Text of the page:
Divide your mochi into 24 pieces. I like to use a nonstick plastic rice scooper, since this doesn’t stick to the mochi.
Working with one piece of mochi at a time, roll the mochi into a ball, then flatten into a circle using your palms. You can also try to shape it like you’re working with mini pizza dough, but I find that this method is more susceptible to poking holes in it by accident.
Add a teaspoon of the taro filling to the middle.
Gather the edges of the mochi towards the center, making sure to completely cover the taro filling to prevent leakage. Folding the mochi this way makes it easier to end up with a more even sphere, rather than if you folded it like a half moon.
Dust with more cornstarch if the mochi is sticky, then gently toss the mochi back and forth between your palms to get rid of any excess.
Place the finished taro mochi in a cupcake wrapper, then repeat with the remaining mochi and taro filling.
Taro and glutinous rice flour can both be found at Asian grocery stores.
If the taro isn’t near the other yams and potatoes, try looking in the refrigerated section, as the store might have it
signed, sealed, delivered peeled, vacuum packed and sealed there.
As for the glutinous rice flour: make sure that you get glutinous or sweet rice flour, since plain rice flour will not give you the right texture.
The package should clearly specify what kind of rice flour it is, like this Koda Farms sweet rice flour, or this Flying Horse glutinous rice flour. Usually the clear bags packaged similarly to the Flying Horse brand with green printing will be glutinous rice flour, and the red will be rice flour (so steer away from the red printed bags for this recipe!).
If you’ve never had mochi before, it’s bouncy and squishy and chewy!
Kind of like a firmer version of the tapioca you can eat in tapioca pudding, or a softer version of boba.
The main flavor in this dessert is from the taro filling, since the wrapper is only flavored with a bit of sugar and salt. Taro has a grainy, starchy texture, and I’d compare it to a mashup of a chestnut and a sweet potato.
How to Store
If you’re going to eat this within 12 hours and you can store this in a cool area (not the fridge!!), you can keep it at room temperature.
This is key, because taro goes bad really fast. It’ll taste sour and gross, so please err on the conservative side here (one of the few times that I will say that haha).
Hopefully this goes without me saying: if the taro is sour, please discard and do not eat.
If you can’t eat them that fast or you’re in a hot place, I’d recommend freezing them for up to a month, and defrosting individual pieces when you’re ready to serve/devour. Place the mochi (in their cupcake wrappers) in a single layer in a covered container, and freeze.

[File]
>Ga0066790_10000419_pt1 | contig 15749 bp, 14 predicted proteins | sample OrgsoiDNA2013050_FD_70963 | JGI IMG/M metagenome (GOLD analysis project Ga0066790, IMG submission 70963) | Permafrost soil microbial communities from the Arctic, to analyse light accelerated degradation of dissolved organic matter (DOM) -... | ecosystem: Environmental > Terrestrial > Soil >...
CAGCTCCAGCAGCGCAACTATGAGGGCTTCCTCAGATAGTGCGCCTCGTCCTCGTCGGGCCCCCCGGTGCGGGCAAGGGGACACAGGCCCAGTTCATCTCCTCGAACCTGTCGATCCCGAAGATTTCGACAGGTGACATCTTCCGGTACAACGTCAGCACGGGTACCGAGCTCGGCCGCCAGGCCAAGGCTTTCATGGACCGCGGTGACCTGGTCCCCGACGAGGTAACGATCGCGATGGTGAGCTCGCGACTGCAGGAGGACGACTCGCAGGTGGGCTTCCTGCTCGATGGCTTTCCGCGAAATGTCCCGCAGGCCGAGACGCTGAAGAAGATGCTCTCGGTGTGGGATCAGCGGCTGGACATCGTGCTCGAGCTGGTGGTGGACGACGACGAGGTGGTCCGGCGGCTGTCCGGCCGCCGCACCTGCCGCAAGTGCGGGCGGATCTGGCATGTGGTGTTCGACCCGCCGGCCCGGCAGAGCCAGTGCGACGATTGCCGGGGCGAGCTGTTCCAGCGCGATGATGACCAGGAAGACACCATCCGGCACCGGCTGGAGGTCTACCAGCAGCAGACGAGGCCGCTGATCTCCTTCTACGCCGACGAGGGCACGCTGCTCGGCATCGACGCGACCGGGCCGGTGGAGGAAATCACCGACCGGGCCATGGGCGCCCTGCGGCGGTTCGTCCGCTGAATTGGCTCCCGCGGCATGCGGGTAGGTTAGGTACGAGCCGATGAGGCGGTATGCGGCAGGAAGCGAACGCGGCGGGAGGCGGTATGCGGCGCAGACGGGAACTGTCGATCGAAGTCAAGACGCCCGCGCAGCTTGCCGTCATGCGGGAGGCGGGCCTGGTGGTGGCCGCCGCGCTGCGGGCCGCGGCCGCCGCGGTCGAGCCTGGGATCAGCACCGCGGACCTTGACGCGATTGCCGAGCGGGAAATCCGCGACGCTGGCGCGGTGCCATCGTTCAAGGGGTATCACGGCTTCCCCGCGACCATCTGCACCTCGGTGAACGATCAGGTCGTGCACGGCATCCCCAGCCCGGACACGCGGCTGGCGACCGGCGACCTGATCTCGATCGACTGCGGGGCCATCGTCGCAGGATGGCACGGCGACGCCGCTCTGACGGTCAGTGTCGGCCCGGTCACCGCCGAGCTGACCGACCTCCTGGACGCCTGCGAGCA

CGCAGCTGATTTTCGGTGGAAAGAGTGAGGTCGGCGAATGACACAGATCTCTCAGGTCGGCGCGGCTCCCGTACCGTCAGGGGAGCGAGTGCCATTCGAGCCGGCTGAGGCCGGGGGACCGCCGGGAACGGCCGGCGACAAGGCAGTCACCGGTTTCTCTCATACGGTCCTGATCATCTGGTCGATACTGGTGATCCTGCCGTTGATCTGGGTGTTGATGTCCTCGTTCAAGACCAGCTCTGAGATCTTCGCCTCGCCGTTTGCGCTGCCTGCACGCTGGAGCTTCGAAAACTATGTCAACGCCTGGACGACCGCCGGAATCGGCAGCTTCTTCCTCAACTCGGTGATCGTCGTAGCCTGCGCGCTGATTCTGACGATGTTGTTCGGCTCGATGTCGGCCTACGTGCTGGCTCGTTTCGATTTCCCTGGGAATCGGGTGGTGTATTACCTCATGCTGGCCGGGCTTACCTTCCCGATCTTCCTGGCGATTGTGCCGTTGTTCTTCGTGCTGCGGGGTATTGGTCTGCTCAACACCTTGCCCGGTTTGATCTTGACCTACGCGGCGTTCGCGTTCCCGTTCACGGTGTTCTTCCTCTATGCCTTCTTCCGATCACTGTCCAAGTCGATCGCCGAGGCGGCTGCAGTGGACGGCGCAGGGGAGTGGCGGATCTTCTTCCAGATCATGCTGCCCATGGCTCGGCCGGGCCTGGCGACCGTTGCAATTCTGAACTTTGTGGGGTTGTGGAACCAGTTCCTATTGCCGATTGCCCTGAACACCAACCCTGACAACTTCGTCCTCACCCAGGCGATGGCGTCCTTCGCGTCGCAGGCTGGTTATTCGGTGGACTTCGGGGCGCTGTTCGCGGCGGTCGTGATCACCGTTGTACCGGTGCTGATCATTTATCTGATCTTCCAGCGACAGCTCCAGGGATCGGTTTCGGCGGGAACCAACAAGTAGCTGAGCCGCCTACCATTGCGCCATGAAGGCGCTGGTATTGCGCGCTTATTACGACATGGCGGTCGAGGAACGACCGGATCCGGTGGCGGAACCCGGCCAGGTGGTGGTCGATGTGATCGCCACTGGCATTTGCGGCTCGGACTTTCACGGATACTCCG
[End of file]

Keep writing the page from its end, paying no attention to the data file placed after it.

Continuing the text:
I would store these in the fridge. Even though this helps preserve the taro, the mochi will get hard and dry.
If you don’t want/can’t freeze these and you can’t eat them fast enough, I suggest that you make a smaller batch that you know can be eaten that day.
I wouldn’t recommend making the mochi ahead of time, since it’s easiest to use when it’s still warm from being cooked.
I also wouldn’t recommend assembling the mochi more than 8-12 hours (depending on how hot it is where you are) in advance.
However, you can make the taro filling beforehand, and store it in the fridge or freezer depending on when you want to make the mochi.
If you don’t want to add coconut milk to the filling, you can substitute for a different kind of milk if you would like!
If you don’t want to steam the mochi or you’re short on time, you can microwave the mochi instead. Place the mochi in a microwave safe bowl, and cover with a microwave cover or some plastic wrap. Microwave in 1-2 minute bursts (depending on how strong your microwave is), stirring after each to make sure the mochi cooks evenly, until you get stretchy, bouncy, opaque mochi.
- 2 ½ cups mochiko 250g
- ½ cup granulated sugar 96g
- ½ teaspoon kosher salt
- 2 cups water 444g
- Purple food coloring
- ¾ cup cubed taro
- 1 teaspoon coconut milk
- 3 tablespoons granulated sugar
- ⅛ teaspoon kosher salt
- ½ cup cornstarch 55g
Bring a medium pot of water to a boil, then add the taro and cook until very tender, about 40-60 minutes. You want it to be really soft so that you can mash it easily later on.
Drain the taro, and mash the taro with a potato masher or a fork until your desired consistency is reached. Add the coconut milk, sugar and salt, and stir until combined. Cool.
Mix the dry ingredients until combined, then add the water and food coloring, if using. Mix until there are no more dry patches and the mixture comes together into a dough.
Transfer the mixture to a greased heatproof container, and place in a steamer and steam for 25 minutes, or until a chopstick inserted into the center comes out clean. If it’s liquidy in the middle, keep cooking. If the edges are set but the middle is still not done, mix it around to make sure the mochi cooks evenly.
Remove the mochi from the steamer and let cool until just slightly warm.
Pour the cornstarch out onto a plate, and have cupcake liners lined up and ready to be used. Keep your mochi and taro filling nearby.
Pull on a pair of clear food-safe gloves, and divide the mochi into 24 pieces. Working with one piece at a time, roll it into a ball in the palm of your hands, then spoon 1 teaspoon of taro filling into the center. Gather the edges of the mochi towards the center, like a little siu luhng baau, and seal.
Roll the mochi gently in your palms to even it out, then roll the mochi all over with cornstarch until lightly but completely covered. Gently toss the mochi between your palms to knock off any excess cornstarch. Place in a cupcake liner.
Repeat with remaining mochi and taro filling.
If you’re planning to eat the mochi within 12-16 hours and you can store it in a cool area (but not cold – not the refrigerator), you can leave it out at room temperature. If you don’t eat it within that window, the taro will go bad, so freeze them for up to a month and defrost when you’re ready to eat.
This recipe is a pain in the butt to store. If you’re not eating it the day that you make it, make sure you freeze it to preserve the mochi and the taro. Otherwise, the taro will spoil if you leave it at room temperature, or the mochi will get hard if you leave it in the fridge. You can also make a smaller batch if you can’t eat or give it away fast enough.